There's a curious feature of our recession that hasn't had the attention it deserves – it has not much reduced inflation expectations. The breakeven inflation rate – the gap between conventional and index-linked gilt yields – is now 2.7 percentage points for ten year maturities. Even allowing for the gap between the RPI and CPI inflation rates and an inflation risk premium – the fact that index-linked yields are low because of the danger of unexpected inflation as well as because of anticipated inflation – this implies that the gilt market does not expect the two per cent inflation target to be significantly undershot.
Yes, the breakeven inflation rate is lower than it was last spring, when it was over 3.3 percentage points. But the fact is that it has stayed high even in the face of serious worries about the economy.
In this sense, things are very different from 2008-09. Back then, inflation expectations slumped, to under two per cent, as investors feared that the recession could lead to deflation. Today, despite the very real risk that the break-up of the euro area might trigger another deep recession, they do not have such fears (or hopes!).
This poses the question: why are inflation expectations so high? To put it another way, why are investors willing to lose money – that is, accept negative real returns – to buy protection against inflation? I suspect there are two reasons.
One is that the possibility that weak demand will drive down inflation is not the only story. Whilst aggregate demand factors do look disinflationary, aggregate supply ones are more inflationary. Not only have commodity prices (so far) stayed high – Brent crude is twice the levels it hit in 2008-09 – but also productivity growth has disappeared.
Secondly, the gilt market believes that the Bank of England has both the will and the means to raise inflation. If the Bank prints enough money, then inflation will rise – though “enough” might mean a very great deal indeed. One lesson of 2008-09 is that quantitative easing works, at least to some degree. The Bank might do what it has done recently, and allow commodity price rises to raise inflation. Or – if things get really bad – the Chancellor might either raise the inflation target or switch to a nominal GDP target. Either way, there is inflation risk from policy.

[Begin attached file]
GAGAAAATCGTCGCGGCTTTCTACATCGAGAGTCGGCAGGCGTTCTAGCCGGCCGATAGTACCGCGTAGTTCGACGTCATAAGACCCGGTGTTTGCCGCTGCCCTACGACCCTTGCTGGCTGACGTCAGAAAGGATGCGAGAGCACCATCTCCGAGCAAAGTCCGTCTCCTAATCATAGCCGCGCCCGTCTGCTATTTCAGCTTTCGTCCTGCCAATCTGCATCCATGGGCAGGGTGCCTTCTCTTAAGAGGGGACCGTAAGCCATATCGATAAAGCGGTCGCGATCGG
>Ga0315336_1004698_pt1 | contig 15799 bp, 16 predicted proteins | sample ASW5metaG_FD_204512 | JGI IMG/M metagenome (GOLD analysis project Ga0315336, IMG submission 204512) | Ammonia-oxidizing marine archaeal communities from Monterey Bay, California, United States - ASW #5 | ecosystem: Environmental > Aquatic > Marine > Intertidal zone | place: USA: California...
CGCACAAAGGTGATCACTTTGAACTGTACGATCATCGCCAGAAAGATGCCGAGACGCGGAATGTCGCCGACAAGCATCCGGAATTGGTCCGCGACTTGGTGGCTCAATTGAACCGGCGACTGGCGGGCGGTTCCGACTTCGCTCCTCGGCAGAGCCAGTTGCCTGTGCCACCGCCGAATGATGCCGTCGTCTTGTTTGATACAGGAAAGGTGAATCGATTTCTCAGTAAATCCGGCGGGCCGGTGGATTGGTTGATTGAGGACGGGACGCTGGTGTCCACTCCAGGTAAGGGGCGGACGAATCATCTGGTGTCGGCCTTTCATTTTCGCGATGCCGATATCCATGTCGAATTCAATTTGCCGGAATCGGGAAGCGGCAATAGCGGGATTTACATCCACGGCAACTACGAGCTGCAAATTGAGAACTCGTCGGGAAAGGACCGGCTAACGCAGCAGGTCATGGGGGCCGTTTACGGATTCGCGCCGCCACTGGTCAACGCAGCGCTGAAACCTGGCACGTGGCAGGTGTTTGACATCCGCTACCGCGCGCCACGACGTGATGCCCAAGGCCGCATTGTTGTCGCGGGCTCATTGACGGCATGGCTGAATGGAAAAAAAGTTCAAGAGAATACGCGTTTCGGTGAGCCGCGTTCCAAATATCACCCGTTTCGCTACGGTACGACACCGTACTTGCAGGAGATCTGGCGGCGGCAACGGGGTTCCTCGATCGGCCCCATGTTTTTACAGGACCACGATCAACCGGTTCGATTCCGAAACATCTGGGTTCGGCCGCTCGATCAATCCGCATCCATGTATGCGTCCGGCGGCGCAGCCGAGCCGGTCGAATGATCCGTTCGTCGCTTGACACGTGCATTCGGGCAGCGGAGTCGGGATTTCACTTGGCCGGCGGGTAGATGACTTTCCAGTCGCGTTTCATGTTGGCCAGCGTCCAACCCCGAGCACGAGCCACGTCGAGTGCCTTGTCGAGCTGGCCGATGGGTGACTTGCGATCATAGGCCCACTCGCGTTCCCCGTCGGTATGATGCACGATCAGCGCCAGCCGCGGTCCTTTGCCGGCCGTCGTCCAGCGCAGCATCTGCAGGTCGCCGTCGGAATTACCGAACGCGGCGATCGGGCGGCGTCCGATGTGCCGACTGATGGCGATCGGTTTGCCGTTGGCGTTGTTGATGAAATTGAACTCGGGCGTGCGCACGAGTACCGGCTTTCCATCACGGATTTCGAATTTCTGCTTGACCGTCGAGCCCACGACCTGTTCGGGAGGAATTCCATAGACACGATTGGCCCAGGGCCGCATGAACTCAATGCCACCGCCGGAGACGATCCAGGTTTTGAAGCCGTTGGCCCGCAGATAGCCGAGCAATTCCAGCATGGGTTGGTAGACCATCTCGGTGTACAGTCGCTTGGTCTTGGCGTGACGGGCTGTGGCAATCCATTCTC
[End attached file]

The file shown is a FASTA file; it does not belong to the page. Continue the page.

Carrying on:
All this is bad news for savers. It means that informed opinion expects inflation to continue to erode the value of our savings.
But it should also worry anyone hoping for a quick macroeconomic fix for our troubles. There are increasing calls for the inflation target to be replaced by a target for money GDP growth. One motive for this is that such a switch would raise inflation expectations, which in turn would boost spending now. This is partly because savers, anticipating more negative real interest rates, would raise their spending; partly because the hope that debt will be eroded by inflation will encourage more borrowing; and partly because everyone would want to buy now in anticipation of rising prices.
It all sounds very reasonable. However, the fact that inflation expectations have been quite high for some time, without having large stimulative effects, should warn us that expectations can be a weak lever for macroeconomic policy. And this in turn suggests we might be stuck with weak growth for some time.
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Chris blogs at http://stumblingandmumbling.typepad.com